Wednesday, January 20, 2010

Just Say Anything

Some years ago there was a film about a student struggling to decide what he would say in a commencement address to his fellow students. He was advised to “just say anything.” That is my thought precisely about what to say to our students regarding this extraordinary tragedy unfolding in Haiti.

No matter what our subject or role with students, we must say something. This is an extraordinary moment to bring into relief the vast difference in quality of lives between American college students, no matter what their means, and the suffering people of Haiti.

We have so many choices for how to approach this. One that comes to mind to me is to go beyond analysis of who Haiti became to be the poorest sovereign nation in the western hemisphere. Indeed it is important for students to understand the role of the US as one of the imperial powers responsible for the culture of this nation (in addition to France). But what strikes me as particularly relevant are all the cries this year from the right about too much government in the US. The lack now of essentially any government in the failed state that is Haiti poses an extraordinary teachable moment for students to examine why human society needs government and what are or should be the minimum essentials of what all governments should provide.

Thank goodness, many of our students will do more than many of us; they will do more than “talk” about this. They will act and go to Haiti to contribute what they have the most of: time, energy, passion, strength, compassion. The impact on our students will be profound.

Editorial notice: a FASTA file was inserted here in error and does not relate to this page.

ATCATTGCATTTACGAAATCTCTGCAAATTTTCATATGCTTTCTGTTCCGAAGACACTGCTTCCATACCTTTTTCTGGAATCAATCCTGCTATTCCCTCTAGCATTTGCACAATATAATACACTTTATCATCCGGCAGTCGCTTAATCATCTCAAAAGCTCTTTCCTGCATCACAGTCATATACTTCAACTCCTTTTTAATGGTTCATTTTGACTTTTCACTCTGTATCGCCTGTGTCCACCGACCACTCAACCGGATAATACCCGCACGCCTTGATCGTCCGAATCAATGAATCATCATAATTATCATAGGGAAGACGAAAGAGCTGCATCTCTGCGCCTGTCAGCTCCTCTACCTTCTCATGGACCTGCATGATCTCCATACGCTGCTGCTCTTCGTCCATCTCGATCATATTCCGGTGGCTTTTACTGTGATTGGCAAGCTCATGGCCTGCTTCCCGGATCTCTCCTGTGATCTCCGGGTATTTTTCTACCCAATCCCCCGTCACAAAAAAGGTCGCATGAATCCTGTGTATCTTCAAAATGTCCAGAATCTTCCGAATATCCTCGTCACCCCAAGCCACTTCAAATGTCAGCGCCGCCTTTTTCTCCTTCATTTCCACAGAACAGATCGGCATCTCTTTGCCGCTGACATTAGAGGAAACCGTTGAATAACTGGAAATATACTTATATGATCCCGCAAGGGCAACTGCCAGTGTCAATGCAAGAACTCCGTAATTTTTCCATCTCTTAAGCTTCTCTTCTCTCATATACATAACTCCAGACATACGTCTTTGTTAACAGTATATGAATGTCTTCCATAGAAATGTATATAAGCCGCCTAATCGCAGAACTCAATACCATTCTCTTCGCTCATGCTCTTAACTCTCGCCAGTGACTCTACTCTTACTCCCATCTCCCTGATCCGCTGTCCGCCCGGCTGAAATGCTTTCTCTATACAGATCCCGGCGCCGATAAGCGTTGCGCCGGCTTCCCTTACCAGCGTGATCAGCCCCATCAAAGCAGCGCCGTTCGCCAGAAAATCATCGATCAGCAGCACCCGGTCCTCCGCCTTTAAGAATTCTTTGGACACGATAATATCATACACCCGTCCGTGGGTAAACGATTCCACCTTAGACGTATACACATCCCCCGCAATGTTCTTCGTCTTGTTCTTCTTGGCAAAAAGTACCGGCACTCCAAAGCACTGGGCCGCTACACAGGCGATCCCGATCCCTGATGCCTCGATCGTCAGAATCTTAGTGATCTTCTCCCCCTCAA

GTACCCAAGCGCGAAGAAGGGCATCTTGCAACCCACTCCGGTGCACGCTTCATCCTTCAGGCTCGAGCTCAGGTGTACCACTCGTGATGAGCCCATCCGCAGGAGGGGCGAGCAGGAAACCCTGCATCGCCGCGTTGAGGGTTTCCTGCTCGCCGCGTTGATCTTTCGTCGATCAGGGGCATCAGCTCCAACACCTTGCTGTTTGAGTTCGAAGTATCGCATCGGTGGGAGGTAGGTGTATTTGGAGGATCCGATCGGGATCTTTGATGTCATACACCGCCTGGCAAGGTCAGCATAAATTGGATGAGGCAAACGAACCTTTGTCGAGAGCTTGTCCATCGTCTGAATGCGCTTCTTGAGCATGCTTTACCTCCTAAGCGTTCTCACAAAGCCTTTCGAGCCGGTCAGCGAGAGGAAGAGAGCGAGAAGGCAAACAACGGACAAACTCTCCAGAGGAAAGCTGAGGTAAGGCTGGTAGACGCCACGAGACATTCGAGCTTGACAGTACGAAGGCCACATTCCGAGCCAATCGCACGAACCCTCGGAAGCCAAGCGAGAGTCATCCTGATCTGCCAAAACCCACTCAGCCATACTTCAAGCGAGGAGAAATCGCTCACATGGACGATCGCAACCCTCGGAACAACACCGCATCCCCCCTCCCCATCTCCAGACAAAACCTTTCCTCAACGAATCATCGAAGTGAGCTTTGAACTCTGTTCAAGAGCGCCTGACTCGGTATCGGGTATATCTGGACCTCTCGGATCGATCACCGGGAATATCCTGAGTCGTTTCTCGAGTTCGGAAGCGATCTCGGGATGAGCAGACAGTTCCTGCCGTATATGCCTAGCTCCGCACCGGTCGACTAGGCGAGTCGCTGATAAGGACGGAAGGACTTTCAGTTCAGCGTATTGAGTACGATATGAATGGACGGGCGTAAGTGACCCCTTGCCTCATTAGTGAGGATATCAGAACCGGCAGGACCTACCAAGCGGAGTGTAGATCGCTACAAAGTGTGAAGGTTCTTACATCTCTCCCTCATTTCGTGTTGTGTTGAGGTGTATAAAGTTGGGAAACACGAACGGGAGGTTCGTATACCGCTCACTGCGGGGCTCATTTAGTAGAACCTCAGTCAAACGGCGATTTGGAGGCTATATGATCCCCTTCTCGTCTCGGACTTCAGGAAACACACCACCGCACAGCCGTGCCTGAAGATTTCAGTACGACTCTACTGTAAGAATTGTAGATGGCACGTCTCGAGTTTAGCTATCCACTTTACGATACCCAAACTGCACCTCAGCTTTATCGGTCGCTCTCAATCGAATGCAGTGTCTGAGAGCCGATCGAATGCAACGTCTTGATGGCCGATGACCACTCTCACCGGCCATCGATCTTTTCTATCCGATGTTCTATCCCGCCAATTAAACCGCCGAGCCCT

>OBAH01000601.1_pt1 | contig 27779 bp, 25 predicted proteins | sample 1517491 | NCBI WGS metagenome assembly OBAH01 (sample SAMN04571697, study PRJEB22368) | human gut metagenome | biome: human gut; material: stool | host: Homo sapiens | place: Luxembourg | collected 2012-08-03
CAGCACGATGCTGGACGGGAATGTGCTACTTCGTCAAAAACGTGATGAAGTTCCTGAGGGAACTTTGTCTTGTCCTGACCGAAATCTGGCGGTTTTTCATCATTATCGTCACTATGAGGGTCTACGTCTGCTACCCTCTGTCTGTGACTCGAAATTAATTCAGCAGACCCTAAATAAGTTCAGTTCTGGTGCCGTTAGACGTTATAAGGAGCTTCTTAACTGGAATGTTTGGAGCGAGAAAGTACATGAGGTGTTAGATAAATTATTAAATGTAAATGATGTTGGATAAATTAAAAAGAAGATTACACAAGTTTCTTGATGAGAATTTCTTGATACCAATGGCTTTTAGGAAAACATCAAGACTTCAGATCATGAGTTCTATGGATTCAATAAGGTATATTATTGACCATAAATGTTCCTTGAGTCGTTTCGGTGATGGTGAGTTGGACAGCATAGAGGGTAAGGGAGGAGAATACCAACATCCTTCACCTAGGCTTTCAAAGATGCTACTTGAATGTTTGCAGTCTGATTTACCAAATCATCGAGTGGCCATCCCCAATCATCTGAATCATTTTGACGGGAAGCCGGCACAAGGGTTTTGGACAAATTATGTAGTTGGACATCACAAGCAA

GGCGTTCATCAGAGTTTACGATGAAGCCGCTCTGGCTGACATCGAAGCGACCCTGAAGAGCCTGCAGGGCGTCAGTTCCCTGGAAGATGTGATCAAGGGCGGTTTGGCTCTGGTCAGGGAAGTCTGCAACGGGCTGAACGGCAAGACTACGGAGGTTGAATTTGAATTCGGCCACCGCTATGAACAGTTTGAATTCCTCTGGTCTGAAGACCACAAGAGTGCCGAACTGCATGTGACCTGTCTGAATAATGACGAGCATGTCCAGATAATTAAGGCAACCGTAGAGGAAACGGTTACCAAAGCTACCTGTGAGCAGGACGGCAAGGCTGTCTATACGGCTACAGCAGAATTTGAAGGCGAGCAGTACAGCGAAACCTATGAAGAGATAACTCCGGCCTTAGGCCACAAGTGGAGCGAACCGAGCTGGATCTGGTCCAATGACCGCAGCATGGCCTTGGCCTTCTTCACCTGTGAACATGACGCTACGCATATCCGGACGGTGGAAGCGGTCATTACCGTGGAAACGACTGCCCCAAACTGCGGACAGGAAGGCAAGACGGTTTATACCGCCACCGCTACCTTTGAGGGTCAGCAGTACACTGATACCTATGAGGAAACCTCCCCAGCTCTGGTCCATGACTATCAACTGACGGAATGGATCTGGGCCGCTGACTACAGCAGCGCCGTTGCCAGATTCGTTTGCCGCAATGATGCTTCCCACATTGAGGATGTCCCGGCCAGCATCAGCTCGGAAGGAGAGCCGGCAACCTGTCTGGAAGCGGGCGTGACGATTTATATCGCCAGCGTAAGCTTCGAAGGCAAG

In the meantime: Just say anything!

-John Gardner

Tuesday, January 19, 2010

MLK Day: What Does This Evoke For You?

I hope you were asking that of your students, and colleagues, on the 18th.

For me, it evokes the memory of actually hearing that speech, live, as it was delivered. I was driving my car on the Garden State Parkway in New Jersey, work commuting, in association with summer college job as a steelworker in a factory that made beer cans, summer of 1963. And when I heard Dr. King’s voice ring out the spirit moved me off the highway and to the shoulder. I had to stop and just listen. I could not do that and drive. It was unforgettable. If you haven’t ever played the speech back for your students, you should.

The day evokes for me his murder, on a Thursday, in April, 1968. I taught a class the next night, a Friday night, at a regional campus of the University of South Carolina and that particular night I set aside what I had planned to do on the syllabus, and instead performed a series of readings from Dr. King’s works and discussed these with the students. You could have heard a pin drop. That was also the same semester that the very first Black student came to that campus. He was all alone—the only one. His name was “Mr. Small”; he was actually, literally, small in stature, but huge in courage and in significance. A week later my dean called me in and told me that a number of my students had complained to him about my readings from those works. But other students had the opposite reaction. There often is no powerful learning without taking some risks. And this is exactly what academic freedom is for.

For many years, my state resisted declaring this as a holiday. I so wanted to join the union.

Now I live in a small North Carolina town which has a MLK vigil, a candlelight procession, a special celebratory ceremony and presentation.

We need to remind our students, and our colleagues, that one person, one leader, can and does make a difference. And that the vision this leader called for is not yet fulfilled. And that’s the most important reason we are in this student success work.

-John N. Gardner